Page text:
Sunday, 17 October 2010
everyone always assumes that the yugo food was the standard eastern european fare: grey meat, lots of potatoes, cabbage and beetroot. the reality is different: bosnian food in particular has more in common with what you find in turkey than in krakow or bratislava.
the fact that bosnia was under turkish rule for half a millennium is the obvious reason for this. they left their legacy in every aspect of life: food, language, architecture, mentality and anything else you can think of.
but considering where bosnia is, they were never going to have it easy: their food jostled for position with the cuisine of the austro-hungarian empire. to this day, in any half-decent patisserie in sarajevo you will find both the sweet, syrupy concoctions of the middle east and north africa (baklava, kadaif, tulumbas - universally recognised from aswan to mostar) to the tortes and strudels more commonly found in viennese coffee houses.
climate is the other reason. although bosnia is mountainous, with the exception of the fertile plains of the north, it has a proper continental climate. this means summers hot enough and long enough to grow decent fruit and veg.
for some reason, veg doesn’t feature much in my mind’s eye. all i can see is fruit: tiny wild strawberries, bought from equally tiny mountain women in headscarves and carried home from the market as delicately as you would a dozen eggs to avoid bruising; ripe plums and damsons in colours from apply green to deep, velvety purple of a fresh bruise; small gnarly apples, each with a worm inside. there were also soft, overripe green figs (the kind that is almost untransportable which is presumably why you hardly ever see them here) and cherries brought in small quantities from places like mostar and trebinje, and you could practically smell the sea and sun on them.
there were vegetables as well, of course. the very first greens after the winter warranted a great deal of excitement, and rolled-up filo pies would suddenly feature the very dark green metallic leaves of spinach or swiss chard. the excitement would fade by the end of summer – in fact, as kids, we used to dread the detour to outside markets to pick up massive bags (made of red netting) full of peppers, aubergines or marrows. the reason for such huge quantities was that this was the time to convert the glut into something to be enjoyed during the winter. the trip to the market involved a lot of haggling and tutting and shaking of heads, before money was exchanged and bags loaded in the back of our zastava. i don’t know if it is my imagination but those peasants with big, fat bags of produce were also themselves bigger and fatter than their mountain counterparts who would sell bitter greens or bilberries earlier in the summer.
anyway, this is all a long-winded way of saying we didn’t eat a great deal of beetroot. in fact, i cannot recall a single instance where we consumed it as a vegetable. my memory is probably playing tricks on me but i only even remember dad juicing beetroots in one of his concoctions that was meant to ‘cleanse the blood’ when you were a bit run down or had a cold: it was beetroot, apple and orange and tasted of muddy fields and sweetness. it always makes me smile when i see that kind of stuff sold in health food shops now.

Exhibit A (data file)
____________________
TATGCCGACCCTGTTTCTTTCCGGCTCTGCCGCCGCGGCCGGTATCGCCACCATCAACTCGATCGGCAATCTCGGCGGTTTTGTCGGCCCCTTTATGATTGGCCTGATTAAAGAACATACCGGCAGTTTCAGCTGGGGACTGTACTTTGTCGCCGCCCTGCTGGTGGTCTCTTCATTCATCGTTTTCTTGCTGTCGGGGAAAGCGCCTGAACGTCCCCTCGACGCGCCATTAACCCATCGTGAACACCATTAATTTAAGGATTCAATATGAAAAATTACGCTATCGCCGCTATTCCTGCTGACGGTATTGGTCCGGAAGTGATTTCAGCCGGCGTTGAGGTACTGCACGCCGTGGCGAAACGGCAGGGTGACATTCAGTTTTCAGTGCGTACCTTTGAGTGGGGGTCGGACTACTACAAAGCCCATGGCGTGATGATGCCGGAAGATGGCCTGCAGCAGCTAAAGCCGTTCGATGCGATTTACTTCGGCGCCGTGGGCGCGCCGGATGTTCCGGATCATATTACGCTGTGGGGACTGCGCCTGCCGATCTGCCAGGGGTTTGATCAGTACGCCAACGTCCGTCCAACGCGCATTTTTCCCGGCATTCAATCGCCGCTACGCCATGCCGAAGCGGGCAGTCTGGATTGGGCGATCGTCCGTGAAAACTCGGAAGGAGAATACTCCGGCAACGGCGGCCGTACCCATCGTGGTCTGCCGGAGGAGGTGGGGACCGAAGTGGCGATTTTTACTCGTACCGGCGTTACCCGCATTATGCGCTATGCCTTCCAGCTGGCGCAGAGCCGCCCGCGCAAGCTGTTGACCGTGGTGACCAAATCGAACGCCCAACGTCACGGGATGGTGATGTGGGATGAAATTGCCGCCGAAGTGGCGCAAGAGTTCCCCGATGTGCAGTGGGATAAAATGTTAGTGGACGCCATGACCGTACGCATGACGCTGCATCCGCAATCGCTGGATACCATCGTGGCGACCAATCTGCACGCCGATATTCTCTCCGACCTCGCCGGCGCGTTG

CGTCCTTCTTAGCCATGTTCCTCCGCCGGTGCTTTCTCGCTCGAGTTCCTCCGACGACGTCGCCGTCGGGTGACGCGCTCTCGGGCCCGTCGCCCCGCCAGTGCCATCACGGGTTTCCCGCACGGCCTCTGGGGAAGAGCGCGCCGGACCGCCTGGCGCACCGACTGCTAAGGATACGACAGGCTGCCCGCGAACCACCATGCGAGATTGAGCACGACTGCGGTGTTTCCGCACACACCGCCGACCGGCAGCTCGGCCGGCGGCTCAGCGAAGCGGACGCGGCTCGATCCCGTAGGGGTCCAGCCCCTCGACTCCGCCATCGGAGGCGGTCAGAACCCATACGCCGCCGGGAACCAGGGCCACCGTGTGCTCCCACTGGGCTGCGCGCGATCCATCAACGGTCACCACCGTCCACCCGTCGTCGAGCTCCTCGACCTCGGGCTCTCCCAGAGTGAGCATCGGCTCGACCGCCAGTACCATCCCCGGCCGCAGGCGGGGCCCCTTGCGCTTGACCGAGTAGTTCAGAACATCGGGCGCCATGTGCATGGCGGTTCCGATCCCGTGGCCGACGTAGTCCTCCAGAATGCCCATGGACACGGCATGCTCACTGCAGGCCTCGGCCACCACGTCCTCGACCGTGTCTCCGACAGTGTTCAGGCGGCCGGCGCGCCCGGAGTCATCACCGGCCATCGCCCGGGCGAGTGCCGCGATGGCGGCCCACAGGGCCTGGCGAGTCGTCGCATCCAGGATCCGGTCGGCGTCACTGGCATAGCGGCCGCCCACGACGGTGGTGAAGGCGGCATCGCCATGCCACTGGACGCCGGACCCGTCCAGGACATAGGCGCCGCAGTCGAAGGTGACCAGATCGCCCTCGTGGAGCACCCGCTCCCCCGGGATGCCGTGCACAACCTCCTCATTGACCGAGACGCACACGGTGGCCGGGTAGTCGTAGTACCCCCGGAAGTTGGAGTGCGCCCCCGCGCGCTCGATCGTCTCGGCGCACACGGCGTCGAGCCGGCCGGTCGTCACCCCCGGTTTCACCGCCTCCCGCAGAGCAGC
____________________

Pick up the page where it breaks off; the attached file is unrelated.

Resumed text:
beetroot soup is a recipe for beetroot haters, in my opinion. for some reason, it comes out less earthy than eating beetroot either raw or roasted, which is what i would normally do. everyone seems to enjoy it.
what vegetables you use as a base is up to you – i don’t think there is any need to be prescriptive when it comes to soups – but you do need decent stock. i don't mean to be a food ponce but it makes all the difference - it's the soul of the soup. mine was the leftover roast chicken stock, which had boiled down to almost jelly-like consistency. i would also say don’t skip the creme fraiche at the end – the fat adds that little bit of extra creaminess but, more importantly, the slightly sour note balances out all that sweetness.
4-5 large beets, scrubbed (they always say that in recipes but i rarely scrub because the skin gets peeled off)
1 large carrot, chopped
1 large onion, chopped
1-2 sticks of celery, chopped
1 medium leek, chopped
2 pints chicken stock
100ml creme fraiche
a splash balsamic vinegar
salt and pepper
preheat the oven to 200C.
make a large parcel from some tin foil – i tend to tear off a big piece, fold it in half, then seal the edges by pleating the foil a couple of times on three sides. you will be left with a tinfoil bag of sorts. put it in a roasting dish and put all the beetroots, whole and unpeeled, in the bag. add a splash of vinegar, a splash of water and a good glug of oil, plus some seasoning. seal the last edge of the parcel and place the tray in the oven to roast. it will take at least an hour and in reality more like two. the beetroot should be soft when pierced with a knife but don’t worry about it too much – you can always cook it in the soup for a bit longer (and it's no big deal even if it's a bit raw).
when the beetroot is cooked, take it out of the oven and leave to cool. peel off the skin – either with your fingers or the potato peeler. chop the roots roughly into quarters.
now, in a big pan, fry the vegetables gently. don’t brown them – just allow them to become translucent and soft. this will take ten or so minutes so be patient. add the chopped beetroot, let it cook for a couple of minutes, and top with the chicken stock. cook for another 5-10 minutes until all the vegetables are cooked through.
blend the soup in batches and return to the pan. check the seasoning – it does need salt but the stock i use is normally salty which is why i don’t go crazy before it’s all amalgamated.
serve in bowls, with a dollop of creme fraiche and some more black pepper ground on top.